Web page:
Ubisoft's controversial "Always-On" DRM scheme has been dubbed "a success" by an Ubisoft representative.
The rep, talking to PC Gamer, went on to say that Ubisoft has seen "a clear reduction in piracy of our titles which required a persistent online connection."
Ubisoft's DRM scheme, which requires players to be connected to an authentication server at all times while playing a game, was first introduced with Settlers 7 before being implemented in several high profile titles including Assassin's Creed 2, it did not, however, make an appearance in Assassin's Creed: Brotherhood. Just this morning, Ubisoft announced that the PC version of the upcoming Driver: San Francisco will also be using the same system. The fan response to the DRM scheme has been, shall we say, unenthusiastic.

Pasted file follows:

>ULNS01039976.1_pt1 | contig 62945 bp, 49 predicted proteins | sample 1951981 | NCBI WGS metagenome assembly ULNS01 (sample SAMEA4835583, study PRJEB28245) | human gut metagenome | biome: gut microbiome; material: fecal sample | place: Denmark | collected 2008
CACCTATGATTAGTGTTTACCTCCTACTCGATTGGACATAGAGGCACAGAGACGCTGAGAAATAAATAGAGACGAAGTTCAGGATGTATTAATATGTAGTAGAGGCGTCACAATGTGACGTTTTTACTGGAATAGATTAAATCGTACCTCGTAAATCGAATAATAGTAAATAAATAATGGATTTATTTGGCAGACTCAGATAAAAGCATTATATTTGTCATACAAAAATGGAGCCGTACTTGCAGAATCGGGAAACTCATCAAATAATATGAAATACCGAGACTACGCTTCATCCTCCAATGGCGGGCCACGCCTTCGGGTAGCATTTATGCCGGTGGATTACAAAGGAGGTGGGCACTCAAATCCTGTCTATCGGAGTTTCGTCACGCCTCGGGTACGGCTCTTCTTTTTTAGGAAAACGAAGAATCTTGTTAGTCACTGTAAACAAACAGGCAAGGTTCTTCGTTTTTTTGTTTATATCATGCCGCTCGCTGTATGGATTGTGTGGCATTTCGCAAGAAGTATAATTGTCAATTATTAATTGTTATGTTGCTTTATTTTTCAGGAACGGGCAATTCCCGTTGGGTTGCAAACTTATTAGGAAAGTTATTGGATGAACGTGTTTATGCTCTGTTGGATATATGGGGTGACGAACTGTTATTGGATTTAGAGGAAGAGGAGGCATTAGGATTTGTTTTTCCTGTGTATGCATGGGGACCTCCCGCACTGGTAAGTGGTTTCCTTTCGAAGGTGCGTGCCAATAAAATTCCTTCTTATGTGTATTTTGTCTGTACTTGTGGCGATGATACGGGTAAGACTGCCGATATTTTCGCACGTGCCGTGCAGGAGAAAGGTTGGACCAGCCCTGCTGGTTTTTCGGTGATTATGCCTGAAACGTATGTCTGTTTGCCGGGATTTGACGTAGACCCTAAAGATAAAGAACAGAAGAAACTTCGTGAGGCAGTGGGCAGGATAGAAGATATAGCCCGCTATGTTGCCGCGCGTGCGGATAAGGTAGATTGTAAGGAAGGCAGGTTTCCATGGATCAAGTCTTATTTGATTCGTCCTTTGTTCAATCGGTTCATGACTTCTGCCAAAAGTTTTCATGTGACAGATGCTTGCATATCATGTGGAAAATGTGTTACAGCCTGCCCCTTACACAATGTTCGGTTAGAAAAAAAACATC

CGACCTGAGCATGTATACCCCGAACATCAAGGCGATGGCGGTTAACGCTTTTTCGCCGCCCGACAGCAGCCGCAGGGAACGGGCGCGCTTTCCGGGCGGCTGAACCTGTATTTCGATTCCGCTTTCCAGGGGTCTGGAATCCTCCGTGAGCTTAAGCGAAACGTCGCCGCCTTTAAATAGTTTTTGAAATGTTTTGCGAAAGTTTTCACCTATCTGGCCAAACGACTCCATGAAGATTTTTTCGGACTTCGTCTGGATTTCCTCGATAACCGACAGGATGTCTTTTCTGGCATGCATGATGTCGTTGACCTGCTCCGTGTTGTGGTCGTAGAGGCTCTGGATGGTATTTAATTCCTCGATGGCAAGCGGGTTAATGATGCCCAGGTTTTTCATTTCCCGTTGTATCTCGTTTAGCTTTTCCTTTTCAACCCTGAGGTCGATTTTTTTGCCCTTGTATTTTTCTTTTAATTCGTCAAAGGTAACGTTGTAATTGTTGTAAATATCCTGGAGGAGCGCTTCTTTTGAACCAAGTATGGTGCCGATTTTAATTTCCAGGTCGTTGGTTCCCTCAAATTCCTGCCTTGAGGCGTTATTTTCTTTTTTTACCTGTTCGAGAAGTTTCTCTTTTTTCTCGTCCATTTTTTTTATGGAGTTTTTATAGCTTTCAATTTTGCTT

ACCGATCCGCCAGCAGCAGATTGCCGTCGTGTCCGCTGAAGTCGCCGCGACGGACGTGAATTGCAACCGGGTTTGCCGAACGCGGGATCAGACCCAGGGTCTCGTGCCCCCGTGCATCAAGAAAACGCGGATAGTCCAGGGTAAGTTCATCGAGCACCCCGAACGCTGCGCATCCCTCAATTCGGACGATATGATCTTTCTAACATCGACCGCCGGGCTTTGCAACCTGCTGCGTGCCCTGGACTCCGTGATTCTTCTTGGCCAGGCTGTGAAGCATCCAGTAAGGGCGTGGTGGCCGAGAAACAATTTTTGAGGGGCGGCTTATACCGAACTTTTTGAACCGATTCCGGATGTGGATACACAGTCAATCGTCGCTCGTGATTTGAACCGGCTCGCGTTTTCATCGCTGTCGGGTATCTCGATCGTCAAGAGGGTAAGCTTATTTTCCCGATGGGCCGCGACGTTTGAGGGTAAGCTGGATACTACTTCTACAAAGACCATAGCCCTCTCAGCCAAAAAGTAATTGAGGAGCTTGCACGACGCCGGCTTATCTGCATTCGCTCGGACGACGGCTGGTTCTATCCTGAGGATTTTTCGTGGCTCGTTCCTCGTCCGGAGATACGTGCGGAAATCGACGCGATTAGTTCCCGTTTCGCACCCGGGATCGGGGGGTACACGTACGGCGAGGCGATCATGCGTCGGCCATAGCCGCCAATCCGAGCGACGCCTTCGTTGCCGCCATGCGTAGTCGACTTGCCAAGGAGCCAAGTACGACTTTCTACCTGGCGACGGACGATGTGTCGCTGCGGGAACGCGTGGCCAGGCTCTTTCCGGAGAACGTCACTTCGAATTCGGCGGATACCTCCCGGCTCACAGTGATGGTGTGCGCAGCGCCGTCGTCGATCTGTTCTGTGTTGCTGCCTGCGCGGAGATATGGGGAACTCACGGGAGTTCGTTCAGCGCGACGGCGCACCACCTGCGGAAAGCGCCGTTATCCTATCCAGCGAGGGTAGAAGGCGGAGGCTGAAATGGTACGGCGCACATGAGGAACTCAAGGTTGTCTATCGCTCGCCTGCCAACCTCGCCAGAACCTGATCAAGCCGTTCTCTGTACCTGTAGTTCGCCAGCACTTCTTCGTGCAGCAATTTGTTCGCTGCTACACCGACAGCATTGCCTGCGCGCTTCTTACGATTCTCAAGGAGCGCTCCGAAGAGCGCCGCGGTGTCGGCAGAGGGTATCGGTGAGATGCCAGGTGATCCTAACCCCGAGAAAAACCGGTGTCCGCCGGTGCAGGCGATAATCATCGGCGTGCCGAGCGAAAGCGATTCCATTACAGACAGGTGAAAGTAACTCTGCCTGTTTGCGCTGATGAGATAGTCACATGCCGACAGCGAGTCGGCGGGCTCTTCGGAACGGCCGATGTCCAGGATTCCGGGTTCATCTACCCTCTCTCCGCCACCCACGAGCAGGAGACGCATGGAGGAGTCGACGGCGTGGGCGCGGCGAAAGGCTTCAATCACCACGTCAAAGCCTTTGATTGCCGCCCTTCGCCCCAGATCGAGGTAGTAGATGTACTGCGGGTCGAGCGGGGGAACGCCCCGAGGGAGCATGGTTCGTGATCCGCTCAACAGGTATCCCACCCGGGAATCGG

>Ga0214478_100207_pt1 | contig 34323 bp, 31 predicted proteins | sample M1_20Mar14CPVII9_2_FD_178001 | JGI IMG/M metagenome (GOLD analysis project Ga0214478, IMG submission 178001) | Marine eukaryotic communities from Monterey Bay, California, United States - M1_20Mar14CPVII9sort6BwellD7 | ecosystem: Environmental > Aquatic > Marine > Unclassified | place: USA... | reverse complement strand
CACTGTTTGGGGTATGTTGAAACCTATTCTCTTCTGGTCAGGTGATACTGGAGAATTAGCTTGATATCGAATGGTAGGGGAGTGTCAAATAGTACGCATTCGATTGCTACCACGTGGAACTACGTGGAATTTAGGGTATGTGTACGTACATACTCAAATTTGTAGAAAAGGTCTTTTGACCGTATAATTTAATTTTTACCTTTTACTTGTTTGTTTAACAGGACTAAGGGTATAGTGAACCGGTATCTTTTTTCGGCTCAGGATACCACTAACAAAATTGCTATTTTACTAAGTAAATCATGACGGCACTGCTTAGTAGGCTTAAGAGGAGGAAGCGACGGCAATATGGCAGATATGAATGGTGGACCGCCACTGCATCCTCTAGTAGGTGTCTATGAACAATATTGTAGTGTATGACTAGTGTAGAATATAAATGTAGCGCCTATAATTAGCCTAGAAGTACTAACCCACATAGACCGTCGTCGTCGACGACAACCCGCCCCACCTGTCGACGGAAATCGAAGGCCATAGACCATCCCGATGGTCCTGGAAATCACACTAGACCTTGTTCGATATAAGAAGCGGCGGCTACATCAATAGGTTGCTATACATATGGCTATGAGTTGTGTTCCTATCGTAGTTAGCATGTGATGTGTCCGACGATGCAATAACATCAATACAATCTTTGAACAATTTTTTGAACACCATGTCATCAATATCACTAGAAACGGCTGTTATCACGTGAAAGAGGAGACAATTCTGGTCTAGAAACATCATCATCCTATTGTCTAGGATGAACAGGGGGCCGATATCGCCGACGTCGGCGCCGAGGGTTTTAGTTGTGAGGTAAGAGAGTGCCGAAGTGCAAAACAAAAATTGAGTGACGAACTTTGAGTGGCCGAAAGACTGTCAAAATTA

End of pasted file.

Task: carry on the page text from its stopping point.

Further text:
The chief argument against Ubisoft's particular system is that gamers have no direct control over their internet connections. A service outage, either on the player's end or on Ubisoft's, can leave a customer without access to a product they've paid for. Many argue that rascally pirate-types simply avoid or remove the DRM altogether, meaning the only people inconvenienced by the system are legitimate customers. Several developers, including Capcom and CD Projekt, have pulled DRM from their games in response to fan criticism.
Ubisoft hasn't detailed exactly where it's getting its numbers regarding game piracy (though it warms my heart to imagine idiot pirates filling out questionnaires. "Do you steal our games? Y/N") so it's hard to make any judgement calls regarding the "success" of the system, at least from a numerical standpoint. It is, however, worth noting that popular torrent site The Pirate Bay, lists a copy of Assassin's Creed: Brotherhood, minus DRM, as one of its most popular PC game downloads.
Source: PC Gamer